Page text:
Since Sea Shepherd has, in the past, demonstrated a willingness both to ram whaling ships and make spectacles of themselves, I find it reasonable to suppose that they combined the two this time in order to generate all of this negative publicity.

I might counter that the boat had no business being in the way of the whaler. There are nicer parts of the ocean to have a granola-and-wheat-grass-smoothie party.

Why the close pass? I shall speculate some.
The above video features a shrill alarm. I imagine that it was triggered by the Sea Shepherd people in order to scare off any whales that might be in the area.
Now picture this: You’re at work, trying to finish a project before you go home. And a guy who doesn’t like your company very much barges into your workspace and starts making a nuisance of himself. He disrupts your stuff, he tries to shine a laser into your eyes, and screams obscenities at you the whole time. He even goes out of his way to make you look bad to other people. And no matter how many times you tell him to leave you alone, he won’t.
I don’t know much about you, and I know nothing at all about the skipper of the Shonan Maru. But I do know that if I had a guy constantly harassing me, I’d get very blustery, eventually call the police, or else get somewhat aggressive with the oven cleaner and my roasting spits. That would also likely be my last day at work.
Would my assaulting a now-former potential customer put me in the right? No though I am permitted to defend myself from overzealous shoppers. But a person’s patience can only stretch so thin before it snaps. As it is with meat-roasters, so it is with whalers.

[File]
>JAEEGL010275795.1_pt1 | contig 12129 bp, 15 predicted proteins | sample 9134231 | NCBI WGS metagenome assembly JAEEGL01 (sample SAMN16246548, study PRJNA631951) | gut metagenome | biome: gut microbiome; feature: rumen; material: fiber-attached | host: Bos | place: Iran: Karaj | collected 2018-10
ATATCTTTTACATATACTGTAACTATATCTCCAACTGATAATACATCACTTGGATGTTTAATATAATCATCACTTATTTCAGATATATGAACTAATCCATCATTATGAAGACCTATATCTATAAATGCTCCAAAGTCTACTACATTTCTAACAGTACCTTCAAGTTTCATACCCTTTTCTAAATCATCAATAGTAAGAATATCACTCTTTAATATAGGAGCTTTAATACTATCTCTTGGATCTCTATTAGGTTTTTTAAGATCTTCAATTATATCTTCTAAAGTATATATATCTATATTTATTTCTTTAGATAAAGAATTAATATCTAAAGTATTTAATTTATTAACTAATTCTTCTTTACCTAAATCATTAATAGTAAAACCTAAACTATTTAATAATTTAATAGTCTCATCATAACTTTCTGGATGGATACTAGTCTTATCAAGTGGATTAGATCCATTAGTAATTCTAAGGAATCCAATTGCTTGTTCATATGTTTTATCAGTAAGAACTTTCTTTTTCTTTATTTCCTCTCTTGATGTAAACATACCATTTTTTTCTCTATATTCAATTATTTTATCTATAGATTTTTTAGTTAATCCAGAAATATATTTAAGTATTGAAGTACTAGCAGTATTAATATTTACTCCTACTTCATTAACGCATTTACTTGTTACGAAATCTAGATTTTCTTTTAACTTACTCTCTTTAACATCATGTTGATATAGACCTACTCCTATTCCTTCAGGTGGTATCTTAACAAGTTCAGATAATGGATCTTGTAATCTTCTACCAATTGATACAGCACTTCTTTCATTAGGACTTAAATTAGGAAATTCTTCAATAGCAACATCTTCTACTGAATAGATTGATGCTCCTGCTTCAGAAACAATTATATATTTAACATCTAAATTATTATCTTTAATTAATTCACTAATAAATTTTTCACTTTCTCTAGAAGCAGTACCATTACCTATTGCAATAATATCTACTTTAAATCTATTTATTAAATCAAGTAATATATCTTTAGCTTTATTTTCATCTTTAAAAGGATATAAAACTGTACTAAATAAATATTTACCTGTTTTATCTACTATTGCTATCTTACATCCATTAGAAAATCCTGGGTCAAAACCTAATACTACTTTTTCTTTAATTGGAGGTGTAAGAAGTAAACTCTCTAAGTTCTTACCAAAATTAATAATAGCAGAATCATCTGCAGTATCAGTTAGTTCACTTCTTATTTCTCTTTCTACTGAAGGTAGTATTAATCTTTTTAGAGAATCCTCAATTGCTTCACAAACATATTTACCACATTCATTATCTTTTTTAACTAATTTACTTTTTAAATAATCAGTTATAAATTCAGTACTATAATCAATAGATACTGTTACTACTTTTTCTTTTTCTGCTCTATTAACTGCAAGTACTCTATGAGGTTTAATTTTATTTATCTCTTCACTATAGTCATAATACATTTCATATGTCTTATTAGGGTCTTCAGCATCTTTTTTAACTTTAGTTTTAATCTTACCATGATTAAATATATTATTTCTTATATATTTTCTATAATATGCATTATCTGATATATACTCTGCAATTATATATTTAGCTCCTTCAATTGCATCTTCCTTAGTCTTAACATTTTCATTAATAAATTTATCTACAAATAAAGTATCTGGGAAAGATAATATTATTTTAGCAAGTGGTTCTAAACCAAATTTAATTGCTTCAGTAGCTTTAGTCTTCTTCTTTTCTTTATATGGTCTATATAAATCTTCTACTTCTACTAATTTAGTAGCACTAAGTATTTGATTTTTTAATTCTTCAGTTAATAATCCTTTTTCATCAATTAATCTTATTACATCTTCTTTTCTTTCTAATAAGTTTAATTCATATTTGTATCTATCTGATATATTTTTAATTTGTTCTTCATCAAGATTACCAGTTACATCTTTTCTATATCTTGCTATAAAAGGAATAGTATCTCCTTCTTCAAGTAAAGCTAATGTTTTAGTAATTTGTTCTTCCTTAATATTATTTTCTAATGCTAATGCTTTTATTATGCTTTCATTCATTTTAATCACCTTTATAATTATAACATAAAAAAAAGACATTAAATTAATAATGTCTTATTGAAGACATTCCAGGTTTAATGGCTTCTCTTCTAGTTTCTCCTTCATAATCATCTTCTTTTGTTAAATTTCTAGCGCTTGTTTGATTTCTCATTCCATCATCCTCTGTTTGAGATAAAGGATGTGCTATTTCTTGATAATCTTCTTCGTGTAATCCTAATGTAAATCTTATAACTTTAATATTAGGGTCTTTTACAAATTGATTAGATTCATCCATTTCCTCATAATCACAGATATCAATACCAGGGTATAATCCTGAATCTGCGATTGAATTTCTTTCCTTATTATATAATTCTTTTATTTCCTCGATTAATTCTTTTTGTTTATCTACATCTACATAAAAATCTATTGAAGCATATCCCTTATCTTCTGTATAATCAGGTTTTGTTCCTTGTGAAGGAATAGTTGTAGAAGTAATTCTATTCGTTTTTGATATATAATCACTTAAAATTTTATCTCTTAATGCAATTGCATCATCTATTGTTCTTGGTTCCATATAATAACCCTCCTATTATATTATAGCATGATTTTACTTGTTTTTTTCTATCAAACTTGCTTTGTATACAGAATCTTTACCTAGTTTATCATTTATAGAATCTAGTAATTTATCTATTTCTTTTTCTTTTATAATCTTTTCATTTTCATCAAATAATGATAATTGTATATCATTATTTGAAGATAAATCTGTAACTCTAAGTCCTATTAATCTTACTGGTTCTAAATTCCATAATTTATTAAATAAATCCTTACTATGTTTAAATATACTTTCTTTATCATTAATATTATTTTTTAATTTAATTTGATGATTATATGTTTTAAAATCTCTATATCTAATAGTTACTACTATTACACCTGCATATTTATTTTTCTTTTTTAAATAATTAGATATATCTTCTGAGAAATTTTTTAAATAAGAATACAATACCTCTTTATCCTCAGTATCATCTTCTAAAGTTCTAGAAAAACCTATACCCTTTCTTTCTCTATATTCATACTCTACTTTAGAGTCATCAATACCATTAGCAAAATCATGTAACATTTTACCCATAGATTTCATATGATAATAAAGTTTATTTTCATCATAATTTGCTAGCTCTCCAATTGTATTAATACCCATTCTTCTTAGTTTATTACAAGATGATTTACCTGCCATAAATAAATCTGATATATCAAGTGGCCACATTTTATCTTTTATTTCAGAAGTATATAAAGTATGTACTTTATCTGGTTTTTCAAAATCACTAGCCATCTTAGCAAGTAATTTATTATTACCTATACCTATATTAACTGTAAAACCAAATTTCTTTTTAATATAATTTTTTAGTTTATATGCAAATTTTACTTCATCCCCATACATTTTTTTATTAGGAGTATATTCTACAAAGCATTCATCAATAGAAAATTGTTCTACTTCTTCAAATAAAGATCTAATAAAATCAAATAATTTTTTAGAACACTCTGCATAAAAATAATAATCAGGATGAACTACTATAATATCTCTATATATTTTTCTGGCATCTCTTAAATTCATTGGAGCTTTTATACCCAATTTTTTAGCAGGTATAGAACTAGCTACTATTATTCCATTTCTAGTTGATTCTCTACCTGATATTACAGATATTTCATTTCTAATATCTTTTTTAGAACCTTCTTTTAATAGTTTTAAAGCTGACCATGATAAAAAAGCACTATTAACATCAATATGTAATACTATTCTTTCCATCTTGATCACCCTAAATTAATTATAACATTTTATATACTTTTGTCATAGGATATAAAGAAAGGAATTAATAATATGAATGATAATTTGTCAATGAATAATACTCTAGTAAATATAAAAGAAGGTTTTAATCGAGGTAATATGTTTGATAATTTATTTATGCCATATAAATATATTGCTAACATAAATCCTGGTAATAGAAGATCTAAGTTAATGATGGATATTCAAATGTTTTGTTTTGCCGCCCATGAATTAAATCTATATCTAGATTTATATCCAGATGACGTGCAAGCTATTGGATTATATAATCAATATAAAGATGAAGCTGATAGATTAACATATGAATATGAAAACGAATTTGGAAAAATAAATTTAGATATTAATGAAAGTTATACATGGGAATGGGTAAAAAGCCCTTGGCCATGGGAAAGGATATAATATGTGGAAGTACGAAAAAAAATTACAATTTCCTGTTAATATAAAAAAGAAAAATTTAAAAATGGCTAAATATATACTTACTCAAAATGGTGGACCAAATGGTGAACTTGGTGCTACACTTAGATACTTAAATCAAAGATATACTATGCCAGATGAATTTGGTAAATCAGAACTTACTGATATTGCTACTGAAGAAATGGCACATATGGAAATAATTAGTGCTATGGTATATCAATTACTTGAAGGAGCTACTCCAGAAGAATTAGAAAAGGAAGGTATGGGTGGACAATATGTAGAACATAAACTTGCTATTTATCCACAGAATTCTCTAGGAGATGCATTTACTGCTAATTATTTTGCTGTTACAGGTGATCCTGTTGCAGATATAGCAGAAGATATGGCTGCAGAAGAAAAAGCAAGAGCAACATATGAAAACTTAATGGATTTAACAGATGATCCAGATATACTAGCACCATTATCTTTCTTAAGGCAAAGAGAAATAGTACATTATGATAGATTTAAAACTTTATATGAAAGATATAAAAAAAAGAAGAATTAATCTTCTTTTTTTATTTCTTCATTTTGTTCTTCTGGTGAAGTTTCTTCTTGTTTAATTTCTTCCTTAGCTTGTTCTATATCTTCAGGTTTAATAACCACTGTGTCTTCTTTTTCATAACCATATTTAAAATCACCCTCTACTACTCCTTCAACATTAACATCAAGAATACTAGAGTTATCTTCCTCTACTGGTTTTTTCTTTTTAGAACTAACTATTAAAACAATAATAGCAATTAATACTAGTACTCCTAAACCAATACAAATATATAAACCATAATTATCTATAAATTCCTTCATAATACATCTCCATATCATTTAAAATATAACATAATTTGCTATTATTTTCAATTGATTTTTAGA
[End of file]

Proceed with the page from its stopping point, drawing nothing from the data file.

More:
@Nullo I just find it difficult to believe that many people on the Ady Gil would be willing to commit suicide. Because they all could have easily been knocked overboard and sucked into the props of the big boat. Their purpose is of course to stop the massacre of the whales.

zophu's avatar

“Whales are people too, man!”

Whaling is just one atrocity of many, and a fairly minor one compared to almost any other I can pull off the top of my head. It’s fucked up, but there are greater things to worry about. The whaling is, like so many other foolish behaviors, a symptom. These people are self-righteous. It’s proven if only by their devotion to such a short-sighted cause.

Nullo's avatar

@RANGIEBABY Keep in mind that not everybody on the water is entirely rational. Heck, most people aren’t entirely rational throughout the day-to-day. I, too, don’t think that they were consciously risking their lives. But sometimes you have what you think is a good idea, and you go with it. “Dude, we can make the news!” can and sometimes does take precedence over more reasonable courses of action.

@zophu Yes, save the whales, abort your children. :\
Not all hunting is bad, you know. Here in Missouri, for instance, the Conservation Department enlists the aid of the state’s hunters to keep the deer population in check by regulating the number of hunting tags sold and what the tags permit. If not for them, the deer (whose natural predators have for the most part left the area) would very quickly overwhelm their food supply, and die off.
The comments appended to those videos suggested, among other, less printable things, that there was a population control element to the hunt, as well as a research component.